Cameron Yow


Cameron Yow is a 1968 graduate of Wake Forest University.
When he was a younger man, Kurt Vonnegut, Jr. described his critique of Vonnegut’s as then published work as "a work of art."
His flash fiction “Dawn, Again” appeared in the Vestal Review in February, 2014. His misanthropic parody “The Workplace” appeared in the December, 2014 issue of Maudlin House. His humor essay “Class Reunion Rules” was named a semi-finalist by the Mark Twain House and Museum. Cameron’s short story “Twenty Second Intervals” has appeared in Epifiction as a model of creative writing for high school students.
To honor his fiancèe who passed away unexpectedly in December, 2014, he wrote Just One More Day, A Memoir Of A Life Interrupted, A Love Unrequited.
Cameron can be contacted at

Smashwords Interview

What inspires you to get out of bed each day?
To discover the story the world had to tell. To share the story within me.
When you're not writing, how do you spend your time?
As an intuitor, I invest a disproportionate amount of my time with introspection.
Read more of this interview.


Against All Odds* - The Indomitable Spirit of Wake Forest
Price: $9.99 USD. Words: 173,680. Language: English. Published: January 3, 2017. Categories: Nonfiction » Sports & outdoor recreation » History
Too few know Wake Forest was the first major college in what had been the Confederate States of America to integrate college football. Within Against All Odds -The Indomitable Spirit of Wake Forest, you will learn the full story - the tribulations and the triumphs, the courage that drives Wake Forest to lead, to upset the "experts" year after year, sport after sport.

Cameron Yow's tag cloud

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Smashwords book reviews by Cameron Yow

  • Down In Andong on July 08, 2014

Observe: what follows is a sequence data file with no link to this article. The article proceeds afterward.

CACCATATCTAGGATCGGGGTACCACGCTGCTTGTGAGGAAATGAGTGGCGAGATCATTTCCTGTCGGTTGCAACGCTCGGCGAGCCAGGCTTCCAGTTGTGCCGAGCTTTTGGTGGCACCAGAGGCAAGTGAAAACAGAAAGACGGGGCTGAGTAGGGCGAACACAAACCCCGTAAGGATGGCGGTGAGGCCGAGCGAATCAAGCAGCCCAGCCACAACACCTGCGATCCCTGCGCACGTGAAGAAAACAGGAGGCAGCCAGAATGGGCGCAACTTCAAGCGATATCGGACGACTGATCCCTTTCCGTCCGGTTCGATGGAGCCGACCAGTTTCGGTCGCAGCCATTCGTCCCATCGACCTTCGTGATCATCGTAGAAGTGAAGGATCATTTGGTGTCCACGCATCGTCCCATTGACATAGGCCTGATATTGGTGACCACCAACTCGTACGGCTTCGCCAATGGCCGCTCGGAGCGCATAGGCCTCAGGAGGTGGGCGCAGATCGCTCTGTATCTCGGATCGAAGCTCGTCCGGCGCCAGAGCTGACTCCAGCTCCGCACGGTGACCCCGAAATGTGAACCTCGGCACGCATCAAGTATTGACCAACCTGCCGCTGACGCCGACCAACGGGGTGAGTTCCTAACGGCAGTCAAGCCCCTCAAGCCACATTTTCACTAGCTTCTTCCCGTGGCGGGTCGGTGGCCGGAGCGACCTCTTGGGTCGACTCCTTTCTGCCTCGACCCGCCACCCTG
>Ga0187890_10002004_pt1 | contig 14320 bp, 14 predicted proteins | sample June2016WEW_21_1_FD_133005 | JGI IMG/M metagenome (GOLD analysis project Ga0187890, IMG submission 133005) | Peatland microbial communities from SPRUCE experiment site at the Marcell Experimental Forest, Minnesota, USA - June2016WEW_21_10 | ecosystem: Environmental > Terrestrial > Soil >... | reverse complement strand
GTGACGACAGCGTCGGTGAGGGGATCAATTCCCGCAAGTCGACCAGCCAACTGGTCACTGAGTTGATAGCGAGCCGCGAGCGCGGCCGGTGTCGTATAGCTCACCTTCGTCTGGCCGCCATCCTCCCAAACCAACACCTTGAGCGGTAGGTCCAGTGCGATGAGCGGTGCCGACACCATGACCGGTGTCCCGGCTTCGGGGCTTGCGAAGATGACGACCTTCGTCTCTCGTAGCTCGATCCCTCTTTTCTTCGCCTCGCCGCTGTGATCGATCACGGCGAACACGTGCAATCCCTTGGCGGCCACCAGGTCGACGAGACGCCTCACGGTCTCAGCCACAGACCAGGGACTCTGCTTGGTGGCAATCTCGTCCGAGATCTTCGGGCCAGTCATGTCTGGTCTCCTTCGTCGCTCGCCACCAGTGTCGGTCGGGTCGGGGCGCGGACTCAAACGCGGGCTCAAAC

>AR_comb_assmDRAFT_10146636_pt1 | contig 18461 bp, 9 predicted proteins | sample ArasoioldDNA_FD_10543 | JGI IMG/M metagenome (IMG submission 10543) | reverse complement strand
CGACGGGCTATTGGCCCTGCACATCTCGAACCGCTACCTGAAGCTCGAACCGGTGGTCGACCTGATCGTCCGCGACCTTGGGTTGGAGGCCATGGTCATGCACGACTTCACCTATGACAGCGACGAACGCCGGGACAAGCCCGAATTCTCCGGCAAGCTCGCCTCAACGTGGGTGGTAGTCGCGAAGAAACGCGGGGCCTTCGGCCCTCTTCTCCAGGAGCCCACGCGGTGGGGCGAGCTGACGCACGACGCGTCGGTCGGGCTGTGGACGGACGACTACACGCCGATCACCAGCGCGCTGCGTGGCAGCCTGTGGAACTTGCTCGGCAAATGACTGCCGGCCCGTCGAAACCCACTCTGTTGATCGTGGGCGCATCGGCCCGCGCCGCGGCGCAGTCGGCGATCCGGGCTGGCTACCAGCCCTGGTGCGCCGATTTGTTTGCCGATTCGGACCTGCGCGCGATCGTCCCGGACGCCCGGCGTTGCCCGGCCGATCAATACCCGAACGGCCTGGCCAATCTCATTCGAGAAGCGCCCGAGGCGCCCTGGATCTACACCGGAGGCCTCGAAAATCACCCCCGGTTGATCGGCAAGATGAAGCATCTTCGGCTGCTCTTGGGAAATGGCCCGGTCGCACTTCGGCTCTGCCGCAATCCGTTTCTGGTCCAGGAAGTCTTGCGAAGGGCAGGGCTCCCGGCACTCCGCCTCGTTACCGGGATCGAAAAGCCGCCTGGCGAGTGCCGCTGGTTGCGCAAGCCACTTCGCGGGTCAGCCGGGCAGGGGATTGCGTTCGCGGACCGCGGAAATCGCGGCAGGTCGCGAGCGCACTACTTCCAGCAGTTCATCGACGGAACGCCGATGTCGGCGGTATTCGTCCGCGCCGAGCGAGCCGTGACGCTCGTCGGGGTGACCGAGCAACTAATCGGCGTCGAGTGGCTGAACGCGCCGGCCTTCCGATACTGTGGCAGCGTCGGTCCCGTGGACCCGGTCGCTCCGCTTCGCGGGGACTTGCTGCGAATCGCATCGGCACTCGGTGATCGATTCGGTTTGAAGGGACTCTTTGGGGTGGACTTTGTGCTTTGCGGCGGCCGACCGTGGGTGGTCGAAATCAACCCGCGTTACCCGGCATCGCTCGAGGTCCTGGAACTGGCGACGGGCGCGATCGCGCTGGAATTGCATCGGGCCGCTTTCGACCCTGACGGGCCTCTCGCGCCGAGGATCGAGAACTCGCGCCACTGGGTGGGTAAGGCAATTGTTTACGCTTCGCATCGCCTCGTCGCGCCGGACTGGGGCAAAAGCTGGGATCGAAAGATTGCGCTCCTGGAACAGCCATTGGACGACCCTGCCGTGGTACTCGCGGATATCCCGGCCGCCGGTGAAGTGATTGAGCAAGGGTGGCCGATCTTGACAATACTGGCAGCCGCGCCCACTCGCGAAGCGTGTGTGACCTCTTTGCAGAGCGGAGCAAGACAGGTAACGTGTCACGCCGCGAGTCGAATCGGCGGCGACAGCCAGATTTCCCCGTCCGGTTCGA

First, the disclaimers: I know the author. Critiquing his heartfelt expressions is challenging, an exercise in valor over discretion. I’ve never written a memoir, so what do I know to presume to judge how someone else tells his life story? What little I know of writing I’ve largely assimilated on my own. Minimal formal training – just a lot of reading. What little I know of interpersonal relations, I largely picked up from tv, where those oh so simple black and white resolutions proved woefully inadequate as foils to the full color, high definition complexities of real life where things rarely turned out happily ever after. By contrast, Steve never hid behind a tv screen. That’s the story of his life: Though flayed and scarred, he played through, keeping his skin in the game. While Steve’s story can be read in a single sitting, it is not an Evelyn Woods read. Like a life, it’s meant to be savored, assimilated, sorted, agonized. Now, my review: Steve describes his memoir as “my book about Korea.” Well - Korea is the setting. Bitterly conflicted, arbitrarily divided, tenuously united – precarious peace at the edge of imminent conflict - the Korean landscape does provide the perfect setting for Steve’s story, underscoring like a mirror the conflicts he encounters as an expatriated expatriate seeking refuge in a country as conflicted as he. Narrative, the cover story, may attract you to open the book, to turn the first page, but it’s the story beneath the story, especially when it’s so well entangled in the pretextual tale that stays with you forever. So it is with Steve Lehman’s Down in Andora. Symmetry is what holds a story together, ensures it makes perfect sense. Imagine the converse, an assymetrical plot line in which circumstances and events beyond the protagonist’s control continuously, relentlessly pull him/her this way, then that, a purpose driven life all akimbo. The search, his search for symmetry is Steve’s narrative: a talented baseball player who has to give up the game, an American whose country betrays his values, a Canadian whose adopted home is unwelcoming, a husband who loses his best friend when his wife turns away, a father forever bonded to but separated from his daughter. So our protagonist escapes to Korea searching to renew himself watching The World Series in a bar, modeling his perfect batting swing for a friend in a Korean batting cage, finding rejection in different, predictable, universal (even where culturally distinctive) forms: an insolent, indifferent landlord, a rebellious adolescent challenging a displaced English Literature professor to find the creative way to manage his behavior. Narrative, the cover story, is the distraction, a caul to conceal, a mask often designed to be as impenetrable as the most obscure metaphor. (And in that very way parallels the lives we lead, the lies we tell ourselves even before we share them with others.) Writers are encouraged to sum their stories, however epic, into single sentences. The following two images captures what Steve finds most memorable about his life: (1) The first time his radiant, infant daughter Wendy wrapping her fingers around his extended finger just as he might have wrapped his own hands around the handle of a bat. (2) The moment his adult daughter Wendy extended her hand to, once again, hold her father’s. I once wrote that Kurt Vonnegut invented Trafalmadore so the kids would always have someplace to return to find love lost. For Steve Lehman, it’s Korea. When symmetry and subtext converge, you find Down in Andora. When you read Steve Lehman’s story of his life, you find a magnum opus.